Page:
Firetruck And SUV collide

3 killed

City police are checking whether either vehicle drove through red light

December 10, 2007|By Gus G. Sentementes | Gus G. Sentementes,SUN REPORTER

A Baltimore firetruck responding to a call in the northwestern part of the city plowed into a sport utility vehicle early yesterday, killing all three people in the SUV, officials said, in one of the worst accidents in the Fire Department's history.

The firetruck crushed the 2006 Nissan Murano at Park Heights Avenue and Clarks Lane, and rescue crews had to use high-powered cutting tools to get to the victims.

Four firefighters were treated at Maryland Shock Trauma Center for minor injuries and released yesterday afternoon.

"We heard the firetruck and then, suddenly, a loud boom," said Shmuel Perlman, 29, who lives near the intersection and was awakened by sirens about 3 a.m. "There was no screech [of wheels]. The whole house shook."

The victims were taken to nearby Sinai Hospital, where they were pronounced dead shortly after being admitted, a Fire Department spokesman said. According to city police, the driver was Iryna Petrov, 49; her husband, Mikhail Petrov, 35, was in the front-seat; and the rear passenger was Igor Saub, 24. No further information was immediately available.

The Baltimore Police Department, which is conducting the primary accident inquiry, is investigating whether either vehicle drove through a red light at the intersection.

All fire and police vehicles responding to an emergency are required to use lights and sirens, and to stop at stop signs and traffic signals, officials said. If police investigators determine that the firetruck failed to stop at a signal, they would review the incident with the city state's attorney's office to determine whether criminal charges against the driver are appropriate, according to police officials.

The accident was considered the worst fatal collision involving fire and civilian vehicles for as long as some firefighters could remember.

"I'm numb," said Stephan G. Fugate, head of the Baltimore Fire Officer's Union, Local 964. "It just doesn't get any worse than this. This is as bad as it gets."

The Fire Department is conducting an internal review of the fatal collision, which included mandatory drug and alcohol testing of all four firefighters who were on the truck, according to Chief Kevin Cartwright, a department spokesman. He said the tests returned negative results.

The names of the firefighters were not released.

City officials could not say whether there were any witnesses to the crash, other than firefighters. But the intersection has a police surveillance camera mounted on a pole, and investigators will check the camera to see if it recorded the crash, according to Sterling Clifford, a spokesman for the city Police Department and Mayor Sheila Dixon.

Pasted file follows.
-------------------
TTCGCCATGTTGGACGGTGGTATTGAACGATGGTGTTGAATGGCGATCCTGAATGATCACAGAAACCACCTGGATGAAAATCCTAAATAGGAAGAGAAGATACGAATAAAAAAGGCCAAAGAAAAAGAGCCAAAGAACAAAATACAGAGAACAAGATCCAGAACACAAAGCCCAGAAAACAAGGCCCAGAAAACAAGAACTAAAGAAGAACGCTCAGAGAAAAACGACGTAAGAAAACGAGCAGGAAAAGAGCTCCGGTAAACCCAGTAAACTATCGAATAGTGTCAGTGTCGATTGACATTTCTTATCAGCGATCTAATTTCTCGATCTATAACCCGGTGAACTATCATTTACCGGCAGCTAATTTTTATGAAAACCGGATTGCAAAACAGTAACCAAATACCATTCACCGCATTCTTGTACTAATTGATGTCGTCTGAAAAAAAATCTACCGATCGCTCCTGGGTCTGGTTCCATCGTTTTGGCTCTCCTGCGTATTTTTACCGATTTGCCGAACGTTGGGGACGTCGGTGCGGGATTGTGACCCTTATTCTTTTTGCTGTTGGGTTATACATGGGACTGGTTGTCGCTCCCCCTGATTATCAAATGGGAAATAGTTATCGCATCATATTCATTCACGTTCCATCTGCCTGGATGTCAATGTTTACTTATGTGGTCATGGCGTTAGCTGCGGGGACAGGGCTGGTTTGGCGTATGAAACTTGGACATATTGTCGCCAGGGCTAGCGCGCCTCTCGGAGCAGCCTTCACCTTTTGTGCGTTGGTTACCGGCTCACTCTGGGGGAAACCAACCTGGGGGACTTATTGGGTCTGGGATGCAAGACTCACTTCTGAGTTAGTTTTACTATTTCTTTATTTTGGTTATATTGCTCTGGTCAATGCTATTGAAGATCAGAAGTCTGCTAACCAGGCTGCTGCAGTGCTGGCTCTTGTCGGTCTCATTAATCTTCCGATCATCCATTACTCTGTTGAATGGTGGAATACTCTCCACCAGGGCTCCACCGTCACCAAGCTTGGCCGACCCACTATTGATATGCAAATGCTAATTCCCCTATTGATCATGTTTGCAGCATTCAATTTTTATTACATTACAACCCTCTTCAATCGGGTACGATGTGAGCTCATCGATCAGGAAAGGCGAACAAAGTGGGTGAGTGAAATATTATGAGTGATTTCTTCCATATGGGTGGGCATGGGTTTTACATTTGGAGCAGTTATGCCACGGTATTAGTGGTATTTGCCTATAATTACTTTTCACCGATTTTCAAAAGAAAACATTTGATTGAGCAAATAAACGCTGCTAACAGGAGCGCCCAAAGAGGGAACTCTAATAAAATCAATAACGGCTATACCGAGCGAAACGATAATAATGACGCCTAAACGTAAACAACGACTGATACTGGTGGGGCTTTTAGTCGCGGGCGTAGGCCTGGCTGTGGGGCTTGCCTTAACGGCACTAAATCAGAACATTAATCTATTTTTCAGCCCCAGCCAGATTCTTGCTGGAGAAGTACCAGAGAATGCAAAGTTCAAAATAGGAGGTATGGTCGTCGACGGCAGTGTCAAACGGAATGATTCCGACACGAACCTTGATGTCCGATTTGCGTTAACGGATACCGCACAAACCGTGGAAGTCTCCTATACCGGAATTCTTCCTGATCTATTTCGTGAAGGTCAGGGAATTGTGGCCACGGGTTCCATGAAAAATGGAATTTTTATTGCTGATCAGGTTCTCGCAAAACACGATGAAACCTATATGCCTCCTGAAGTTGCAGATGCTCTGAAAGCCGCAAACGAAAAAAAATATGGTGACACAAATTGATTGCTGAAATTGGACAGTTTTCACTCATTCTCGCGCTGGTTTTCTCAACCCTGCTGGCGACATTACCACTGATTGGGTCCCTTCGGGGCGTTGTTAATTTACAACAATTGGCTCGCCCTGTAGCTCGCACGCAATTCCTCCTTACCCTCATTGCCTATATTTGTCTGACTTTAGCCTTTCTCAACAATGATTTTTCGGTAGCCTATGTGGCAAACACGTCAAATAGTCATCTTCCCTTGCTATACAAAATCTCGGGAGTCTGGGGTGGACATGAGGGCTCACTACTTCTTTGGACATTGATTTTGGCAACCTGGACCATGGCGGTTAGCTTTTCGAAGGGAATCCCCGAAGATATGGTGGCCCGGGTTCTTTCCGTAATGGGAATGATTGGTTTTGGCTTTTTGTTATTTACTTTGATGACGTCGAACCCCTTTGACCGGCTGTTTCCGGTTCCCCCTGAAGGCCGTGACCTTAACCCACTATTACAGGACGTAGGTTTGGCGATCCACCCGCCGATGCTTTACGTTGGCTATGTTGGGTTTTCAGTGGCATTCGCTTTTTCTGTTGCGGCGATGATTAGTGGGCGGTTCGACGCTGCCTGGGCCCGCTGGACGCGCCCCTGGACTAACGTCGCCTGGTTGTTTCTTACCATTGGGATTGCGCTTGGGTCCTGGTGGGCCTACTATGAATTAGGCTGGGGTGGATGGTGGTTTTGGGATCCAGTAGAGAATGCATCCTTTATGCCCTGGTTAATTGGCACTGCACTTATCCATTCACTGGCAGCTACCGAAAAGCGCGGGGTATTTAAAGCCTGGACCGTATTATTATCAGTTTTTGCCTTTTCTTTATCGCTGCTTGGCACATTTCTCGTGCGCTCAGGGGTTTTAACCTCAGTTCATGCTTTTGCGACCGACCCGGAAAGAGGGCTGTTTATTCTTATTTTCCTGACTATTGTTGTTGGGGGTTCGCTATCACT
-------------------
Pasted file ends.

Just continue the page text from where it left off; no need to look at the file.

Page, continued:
Dixon asked the city to pray for the families of the three people who died

"These firefighters were on their way to help people, and it is an almost unimaginable tragedy that this accident occurred instead," she said in a statement.

"The families of the three who died will be in my heart and in my prayers today, and I ask the citizens of Baltimore to pray for them as well. My office will do whatever we can to help these families in this difficult hour. I know that this is an incredibly difficult day for the Baltimore Fire Department family as well."

For most of the morning, city police, firefighters and public works crews shut down the 6700 block of Park Heights Ave. in both directions as they cleared the scene. Fire officials said that the road had been wet from overnight rain when the accident occurred, and a light rain persisted through most of the morning.

Cartwright said the firetruck - Truck 27 - was coming from Engine Co. 45's station house in the 2700 block of Glen Ave. - less than a mile away. He said the driver, an officer and two firefighters were responding to a call about smoke in an apartment building in the 7200 block of Park Heights Ave.

Fire officials said the smoke was coming from a pot of food on a stove, which had not caught fire, though someone had called 911.

Another firetruck - Engine 29 - was following the Truck 27, and the driver of that fire engine gave officials a statement of what he saw, fire officials said.

At the scene of the collision, firefighters extricated the three people from the SUV. The firetruck had careered off of Park Heights Avenue, through a row of bushes, and down - and then up - an embankment. It came to a stop about 100 feet from the point of impact.

"It must've been going fast," said Shira Perlman, 29, Shmuel's wife. She said that she and her husband walked out of their house and watched as firefighters tried to save the lives of the people in the SUV.

"A firefighter told me that they didn't know there was a third person in there until after they started opening [the vehicle] up," she said. "It was bad. I was traumatized."

Baltimore Sun Articles
|
|
|
Please note the green-lined linked article text has been applied commercially without any involvement from our newsroom editors, reporters or any other editorial staff.